It’s been five years since widespread foreclosure fraud, sometimes referred to as the “robo-signing scandal,” was first revealed. You may recall, this was a type of fraud that involved banks and mortgage servicers colluding to produce false documentation of property ownership they did not actually have in order to obtain foreclosures on those properties.
Countless homeowners lost their homes when these documents were presented as true and accurate before the courts.
There was a weak attempt at accountability for this mess that ultimately resulted in a $25 million National Mortgage Settlement among the five leading mortgage servicers. Although it never should have happened in the first place, that settlement should have been the end of it.
But now, the respected financial news and analysis blog Naked Capitalism asserts it has proof that such practices have continued.
As proof, writer David Dayden presents an email sent to a former mortgage industry loan officer-turned-licensed private investigator specializing in securitization and chain of title analysis. He’s often tapped as an expert witness for foreclosure defense attorneys. The email is from a document services provider working for large mortgage firms. That services provider promises clients “peace of mind” that if documents are missing in a mortgage recording, their highly-trained researchers will locate and record these documents. Essentially, they are creating plausible deniability for fabrication of mortgage records.
The email to the investigator and known defense witness requests a signature for an assignment of mortgage. The investigator, who spoke to Dayden, said this isn’t the first time he’s been solicited for such a request. His theory is that these companies seem to be attempting a form of entrapment. If they can get him to sign on a forged record, it would indicate he is complicit in foreclosure fraud and tarnish his reputation and credibility as an expert defense witness. Alternatively, maybe they really did just need someone to help produce this mortgage assignment, and his name came up because he’d previously worked for the bank that needed it.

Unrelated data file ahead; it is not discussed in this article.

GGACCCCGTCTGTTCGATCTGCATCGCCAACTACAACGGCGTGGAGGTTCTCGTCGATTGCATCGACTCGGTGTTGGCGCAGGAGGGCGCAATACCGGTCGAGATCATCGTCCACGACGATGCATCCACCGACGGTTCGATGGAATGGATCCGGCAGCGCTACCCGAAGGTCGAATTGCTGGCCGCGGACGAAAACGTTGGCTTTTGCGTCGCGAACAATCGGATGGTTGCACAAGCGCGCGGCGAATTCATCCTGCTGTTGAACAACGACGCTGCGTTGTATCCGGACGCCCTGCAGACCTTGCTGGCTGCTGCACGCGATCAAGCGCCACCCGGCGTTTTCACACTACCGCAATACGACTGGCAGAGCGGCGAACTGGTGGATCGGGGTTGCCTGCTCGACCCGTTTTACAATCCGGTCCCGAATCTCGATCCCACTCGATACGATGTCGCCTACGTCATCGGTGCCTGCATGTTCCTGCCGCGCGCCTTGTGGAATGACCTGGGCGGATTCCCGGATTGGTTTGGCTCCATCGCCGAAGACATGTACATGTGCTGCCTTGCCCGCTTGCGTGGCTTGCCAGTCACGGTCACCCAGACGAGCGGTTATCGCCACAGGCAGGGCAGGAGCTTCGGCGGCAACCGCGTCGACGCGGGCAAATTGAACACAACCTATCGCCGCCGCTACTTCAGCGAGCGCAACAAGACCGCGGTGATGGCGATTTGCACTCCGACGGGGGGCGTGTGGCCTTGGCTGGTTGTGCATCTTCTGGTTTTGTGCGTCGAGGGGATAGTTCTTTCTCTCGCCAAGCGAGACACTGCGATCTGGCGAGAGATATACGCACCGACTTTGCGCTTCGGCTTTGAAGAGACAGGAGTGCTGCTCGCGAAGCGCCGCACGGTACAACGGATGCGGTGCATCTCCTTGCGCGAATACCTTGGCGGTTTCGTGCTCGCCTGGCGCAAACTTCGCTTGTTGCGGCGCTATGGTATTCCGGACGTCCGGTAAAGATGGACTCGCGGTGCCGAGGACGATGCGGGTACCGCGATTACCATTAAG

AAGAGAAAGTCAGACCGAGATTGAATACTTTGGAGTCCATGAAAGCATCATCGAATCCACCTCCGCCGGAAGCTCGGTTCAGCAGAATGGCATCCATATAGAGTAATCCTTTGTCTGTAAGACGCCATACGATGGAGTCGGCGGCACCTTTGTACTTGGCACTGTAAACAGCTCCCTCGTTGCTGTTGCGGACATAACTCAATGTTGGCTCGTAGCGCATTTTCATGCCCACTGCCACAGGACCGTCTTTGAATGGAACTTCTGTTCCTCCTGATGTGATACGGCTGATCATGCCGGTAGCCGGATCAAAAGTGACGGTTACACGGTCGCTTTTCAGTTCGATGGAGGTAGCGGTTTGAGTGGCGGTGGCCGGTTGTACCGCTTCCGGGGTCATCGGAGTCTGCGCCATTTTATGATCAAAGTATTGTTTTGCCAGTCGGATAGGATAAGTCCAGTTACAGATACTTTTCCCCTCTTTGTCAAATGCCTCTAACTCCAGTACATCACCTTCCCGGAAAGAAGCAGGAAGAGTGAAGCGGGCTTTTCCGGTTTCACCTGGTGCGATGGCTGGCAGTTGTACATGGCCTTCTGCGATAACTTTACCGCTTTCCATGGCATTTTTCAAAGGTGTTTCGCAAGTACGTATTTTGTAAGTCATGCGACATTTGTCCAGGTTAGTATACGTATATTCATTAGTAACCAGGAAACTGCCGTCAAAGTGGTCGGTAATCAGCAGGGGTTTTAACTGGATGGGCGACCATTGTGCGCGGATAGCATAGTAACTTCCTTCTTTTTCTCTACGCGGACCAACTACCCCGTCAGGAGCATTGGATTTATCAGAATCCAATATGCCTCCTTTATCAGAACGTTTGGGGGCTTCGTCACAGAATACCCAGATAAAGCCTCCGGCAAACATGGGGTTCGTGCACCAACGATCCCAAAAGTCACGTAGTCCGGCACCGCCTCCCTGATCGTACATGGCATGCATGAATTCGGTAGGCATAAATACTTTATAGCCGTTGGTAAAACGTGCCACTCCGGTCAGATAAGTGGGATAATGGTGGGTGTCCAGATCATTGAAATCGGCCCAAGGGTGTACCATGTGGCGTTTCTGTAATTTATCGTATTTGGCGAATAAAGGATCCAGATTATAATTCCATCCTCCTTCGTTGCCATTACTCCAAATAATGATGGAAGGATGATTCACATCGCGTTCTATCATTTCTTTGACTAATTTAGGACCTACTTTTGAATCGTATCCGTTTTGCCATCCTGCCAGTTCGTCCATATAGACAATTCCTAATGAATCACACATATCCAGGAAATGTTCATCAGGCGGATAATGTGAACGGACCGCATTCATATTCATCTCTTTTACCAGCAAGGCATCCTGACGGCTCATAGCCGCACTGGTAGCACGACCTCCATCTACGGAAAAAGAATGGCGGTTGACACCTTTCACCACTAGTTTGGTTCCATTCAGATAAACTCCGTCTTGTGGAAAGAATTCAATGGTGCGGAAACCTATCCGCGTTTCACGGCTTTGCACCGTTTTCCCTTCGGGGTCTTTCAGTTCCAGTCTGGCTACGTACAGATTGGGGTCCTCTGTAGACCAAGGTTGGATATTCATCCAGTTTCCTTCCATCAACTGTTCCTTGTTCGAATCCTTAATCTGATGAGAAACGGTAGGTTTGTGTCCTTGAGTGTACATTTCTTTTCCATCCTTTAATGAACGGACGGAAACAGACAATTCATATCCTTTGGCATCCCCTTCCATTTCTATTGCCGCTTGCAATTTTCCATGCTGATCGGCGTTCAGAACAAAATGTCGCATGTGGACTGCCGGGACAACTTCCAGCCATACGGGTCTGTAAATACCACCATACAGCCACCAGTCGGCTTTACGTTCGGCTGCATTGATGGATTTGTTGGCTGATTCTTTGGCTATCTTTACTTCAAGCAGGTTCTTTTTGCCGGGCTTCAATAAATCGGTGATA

It’s worth noting that this same company was just fined $1.6 million in restitution and civil penalties by the Consumer Financial Protection Bureau for not honoring modifications for loans transferred to them by other servicers.
The investigator at first “plays dumb,” asking for more information from the firm. The company responds by again indicating that an assignment is needed to show the bank assigned the loan over to the services firm. The “team lead” who had been communicating with the investigator attached a copy of the mortgage – which included confidential information that likely violated privacy laws.
Investigator then asks for a “prepared assignment,” or essentially a template from the company to fill out. Company responds with an attachment with blanks for investigator to fill in. It’s pre-signed and pre-notarized, with amounts that differ from the actual note (indicating the company wanted the document to appear as if it was first created in 2002).
Dayden characterizes this as “solicitation to commit a felony,” specifically, to fabricate a mortgage document.
The investigator says that by “recreating chains of title,” they are dumping “garbage” into the courts daily.
Catching this kind of flaw in the chain of documentation requires the help of an attorney who is familiar with the tricks of those on the other side of the courtroom aisle.
If you’re battling debt collection in Miami or the surrounding areas contact Jacobs Legal for a confidential appointment to discuss your rights. Call (305) 358-7991. Also, don’t miss Miami Foreclosure Attorney Bruce Jacobs on 880AM/the Biz, every Wednesday at 5 p.m. on “Debt Warriors with Bruce Jacobs and Court Keeley,” discussing foreclosure topics that matter to YOU.
Proof of Ongoing Foreclosure Fraud and Mortgage Document Fabrication, in Five Emails, Sept. 1, 2015, By David Dayden, Naked Capitalism
More Blog Entries:
Senate Passes Bill to Ban Customer Anti-Speech Clauses, Jan. 6, 2015, Miami Foreclosure Lawyer Blog